Harold and Lilian Michelson were a power couple in Hollywood, but a couple the masses never knew. Those in Hollywood not only knew them, they wanted them for their movies. Harold was a storyboard artist who drew the images for most of Hollywood’s best movies from the 50’s, 60’s and 70’s continuing into the 80’s.The start of his legend began with The Ten Commandments and led to even bigger films like Ben-Hur, The Apartment, Cleopatra, The Birds, Who’s Afraid Of Virginia Woolf, The Graduate, Catch-22, Fiddler On The Roof, Hair, Spaceballs, and ending with 2003’s Duplex. Harold was also a set designer for Star Trek: The Movie (for which he received his first of two Oscar nominations), Terms Of Endearment, Spaceballs and Dick Tracy.

Lillian Michelson was a film researcher. Her research helped contribute to films like Fiddler On The Roof1941, Reds, Scarface and Rain Man to name a few. Her research was very intense as she would go searching about all information related to the place and time of the story including as far as what people would wear in a certain time. One example of how far she’d go for her research: Lillian even interviewed an actual drug lord from Colombia for Scarface. She was that fearless. She even owned a library full of research materials for films she worked on: a library she would constantly have to fight for a space to have it all kept.

Harold and Lillian were also a dedicated couple who kept a solid marriage for 60 years. Harold was well to do but Lillian was raised an orphan. The age gap of 11 years didn’t stop Harold from taking a liking to her and they married in 1947 when Harold was 28 and Lillian was 17. Harold decided to pursue life as a storyboard artist in Hollywood after returning from the war. An Army Sargent saw the drawings Harold drew of the war and thought he would make an excellent artist. Lillian had nothing really to lose as her first pregnancy cost her a telephone company job; this happened during a time women didn’t have the right to sue for their job back. Lillian would mother three children including an autistic son. Harold was frequently away at work and this caused friction in their marriage. Lillian, bored with motherhood, found an opportunity to become a film researcher and the rest is history. Their marriage was strong and committed and went through the ups and downs until Harold died in 2007. Lillian retired in 2010 and now lives in a Hollywood retirement home.

This documentary is a mix of things. This film mixes the love of Harold and Lillian with their accomplishments in Hollywood. It takes you into what they achieved in film and fits it with the films they were a part of. Sometimes you’re led to think they helped make the film’s greatness. The film tells of the times where they were getting their start in the business: Harold having to spend time as an apprentice in the Hollywood system before his rise and Lillian chasing an opportunity because of the limited chances for women at the time. This film also tells the stories of their own lives where they had to both play spouse and parent, including a parent to an autistic son. We also see how Harold would take his storyboard illustration style he used for his Hollywood books and include it in his own personal diary of his marriage and family life in all its triumphs and struggles.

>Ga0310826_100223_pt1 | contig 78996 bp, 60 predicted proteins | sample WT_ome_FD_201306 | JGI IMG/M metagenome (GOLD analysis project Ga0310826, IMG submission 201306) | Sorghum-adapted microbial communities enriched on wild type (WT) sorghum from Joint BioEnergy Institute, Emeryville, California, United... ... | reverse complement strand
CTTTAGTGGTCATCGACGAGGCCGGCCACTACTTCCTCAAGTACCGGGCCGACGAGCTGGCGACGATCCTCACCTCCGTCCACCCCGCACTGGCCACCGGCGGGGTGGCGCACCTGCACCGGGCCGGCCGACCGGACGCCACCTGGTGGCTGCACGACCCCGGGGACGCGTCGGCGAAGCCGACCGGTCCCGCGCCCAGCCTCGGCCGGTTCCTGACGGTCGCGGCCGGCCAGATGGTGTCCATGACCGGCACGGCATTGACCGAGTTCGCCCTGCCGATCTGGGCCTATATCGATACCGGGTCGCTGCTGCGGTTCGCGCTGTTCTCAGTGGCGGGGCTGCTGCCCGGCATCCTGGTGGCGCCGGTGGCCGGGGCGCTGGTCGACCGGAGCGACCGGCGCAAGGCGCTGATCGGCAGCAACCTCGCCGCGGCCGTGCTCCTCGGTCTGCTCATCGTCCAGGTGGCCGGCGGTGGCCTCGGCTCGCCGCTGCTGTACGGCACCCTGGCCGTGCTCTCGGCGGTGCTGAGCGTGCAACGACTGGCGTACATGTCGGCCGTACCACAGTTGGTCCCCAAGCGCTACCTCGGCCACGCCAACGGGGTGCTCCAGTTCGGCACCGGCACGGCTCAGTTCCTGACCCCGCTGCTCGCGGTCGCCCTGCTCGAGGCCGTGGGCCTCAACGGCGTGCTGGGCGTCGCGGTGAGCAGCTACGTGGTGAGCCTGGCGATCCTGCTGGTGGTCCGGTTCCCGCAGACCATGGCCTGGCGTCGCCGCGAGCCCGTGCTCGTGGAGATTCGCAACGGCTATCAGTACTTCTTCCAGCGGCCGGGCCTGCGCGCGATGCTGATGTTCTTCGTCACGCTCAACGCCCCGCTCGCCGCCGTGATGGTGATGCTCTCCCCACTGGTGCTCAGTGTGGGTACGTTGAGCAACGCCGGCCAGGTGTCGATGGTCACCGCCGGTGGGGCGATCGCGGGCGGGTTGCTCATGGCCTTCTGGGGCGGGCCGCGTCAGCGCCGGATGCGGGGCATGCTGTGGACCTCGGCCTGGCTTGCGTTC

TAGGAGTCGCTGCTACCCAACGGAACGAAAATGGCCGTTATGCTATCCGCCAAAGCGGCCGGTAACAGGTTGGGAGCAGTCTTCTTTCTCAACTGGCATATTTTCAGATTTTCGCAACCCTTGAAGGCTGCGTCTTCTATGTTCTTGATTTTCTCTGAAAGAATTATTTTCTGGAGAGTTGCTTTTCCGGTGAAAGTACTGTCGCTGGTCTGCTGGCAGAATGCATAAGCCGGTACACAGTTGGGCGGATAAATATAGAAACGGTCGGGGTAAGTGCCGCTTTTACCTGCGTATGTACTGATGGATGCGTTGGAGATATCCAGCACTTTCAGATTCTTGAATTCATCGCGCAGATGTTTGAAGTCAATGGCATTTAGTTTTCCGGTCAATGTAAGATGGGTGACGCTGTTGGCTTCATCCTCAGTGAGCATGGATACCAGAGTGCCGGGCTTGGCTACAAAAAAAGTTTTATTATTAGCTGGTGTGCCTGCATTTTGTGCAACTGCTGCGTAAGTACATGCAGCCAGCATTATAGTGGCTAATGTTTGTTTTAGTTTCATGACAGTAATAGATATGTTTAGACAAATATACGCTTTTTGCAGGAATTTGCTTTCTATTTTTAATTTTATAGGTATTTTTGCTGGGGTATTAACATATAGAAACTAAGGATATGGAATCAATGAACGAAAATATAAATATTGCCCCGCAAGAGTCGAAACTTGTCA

It’s interesting how when you watch this film, you learn how much these two are responsible for some of the best films to come out of Hollywood. You’d be shocked to see how many films Harold was a storyboard illustrator for: Ben-Hur, The Graduate, The Birds, Cleopatra, Fiddle On The Roof, Who’s Afraid Of Virginia Woolf, etc. You often feel he helped make that era of Hollywood. Learning about all the films Lillian did research for starting with Fiddler On The Roof, and most notably Scarface and Rain Man, you not only develop an appreciation for her too but her profession. The words of gratitude from such big names like Danny De Vito, Mel Brooks and Francis Ford Coppola leave you convinced they may have been the best ever. Even learning about all the research materials she had and continuously fought have a space for, you feel it deserves its own permanent library.

Kudos to Danial Raim for making a very intriguing, very entertaining documentary. This is the third documentary he directed, wrote, edited, produced and cinematographed. This documentary finally exposes Hollywood’s best kept secret in both the films they made and the love they had. However I will admit there are some areas where I felt the editing could have been done better. Most of the time, it goes from the story to the movie they created to the people they worked with in the right order. Nevertheless there are times when the order doesn’t seem to go right. Rare in the film but noticeable. I personally feel this would be a good film to release at the box office. However I’m a person who’s interested in some of the stories of Hollywood movies past. It’s hard to know what exactly makes for a documentary that has what it takes for a box office release. Even those nominated for the Oscars and win don’t exactly explain it all. I think this documentary is best for channels like B.C.’s Knowledge Network or TCM.

Harold And Lillian: A Hollywood Love Story is more than just a story about a Hollywood couple. It’s also a film that gets you understanding their behind-the-scenes jobs and leaves you thinking they were the best ever in their professions.